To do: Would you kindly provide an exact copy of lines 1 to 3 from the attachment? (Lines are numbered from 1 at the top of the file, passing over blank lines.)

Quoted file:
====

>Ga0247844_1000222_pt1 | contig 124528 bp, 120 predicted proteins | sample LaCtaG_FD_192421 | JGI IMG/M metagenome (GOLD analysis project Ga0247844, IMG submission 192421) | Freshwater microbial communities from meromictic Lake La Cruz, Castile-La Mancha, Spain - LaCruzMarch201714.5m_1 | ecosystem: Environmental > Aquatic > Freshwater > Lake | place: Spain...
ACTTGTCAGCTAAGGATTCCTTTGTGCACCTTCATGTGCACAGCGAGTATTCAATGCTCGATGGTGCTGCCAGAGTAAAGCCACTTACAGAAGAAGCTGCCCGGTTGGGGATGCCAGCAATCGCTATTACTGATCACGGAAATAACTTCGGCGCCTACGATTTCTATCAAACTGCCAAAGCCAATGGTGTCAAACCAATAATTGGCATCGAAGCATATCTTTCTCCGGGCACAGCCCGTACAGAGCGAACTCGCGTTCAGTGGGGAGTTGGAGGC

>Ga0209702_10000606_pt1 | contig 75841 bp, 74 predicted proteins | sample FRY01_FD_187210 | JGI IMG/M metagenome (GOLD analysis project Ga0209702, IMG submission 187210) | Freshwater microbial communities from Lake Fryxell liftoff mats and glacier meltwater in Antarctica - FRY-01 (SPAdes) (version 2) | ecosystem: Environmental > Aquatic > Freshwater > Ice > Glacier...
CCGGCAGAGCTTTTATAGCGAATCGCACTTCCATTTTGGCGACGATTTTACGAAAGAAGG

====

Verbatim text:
>Ga0247844_1000222_pt1 | contig 124528 bp, 120 predicted proteins | sample LaCtaG_FD_192421 | JGI IMG/M metagenome (GOLD analysis project Ga0247844, IMG submission 192421) | Freshwater microbial communities from meromictic Lake La Cruz, Castile-La Mancha, Spain - LaCruzMarch201714.5m_1 | ecosystem: Environmental > Aquatic > Freshwater > Lake | place: Spain...
ACTTGTCAGCTAAGGATTCCTTTGTGCACCTTCATGTGCACAGCGAGTATTCAATGCTCGATGGTGCTGCCAGAGTAAAGCCACTTACAGAAGAAGCTGCCCGGTTGGGGATGCCAGCAATCGCTATTACTGATCACGGAAATAACTTCGGCGCCTACGATTTCTATCAAACTGCCAAAGCCAATGGTGTCAAACCAATAATTGGCATCGAAGCATATCTTTCTCCGGGCACAGCCCGTACAGAGCGAACTCGCGTTCAGTGGGGAGTTGGAGGC

>Ga0209702_10000606_pt1 | contig 75841 bp, 74 predicted proteins | sample FRY01_FD_187210 | JGI IMG/M metagenome (GOLD analysis project Ga0209702, IMG submission 187210) | Freshwater microbial communities from Lake Fryxell liftoff mats and glacier meltwater in Antarctica - FRY-01 (SPAdes) (version 2) | ecosystem: Environmental > Aquatic > Freshwater > Ice > Glacier...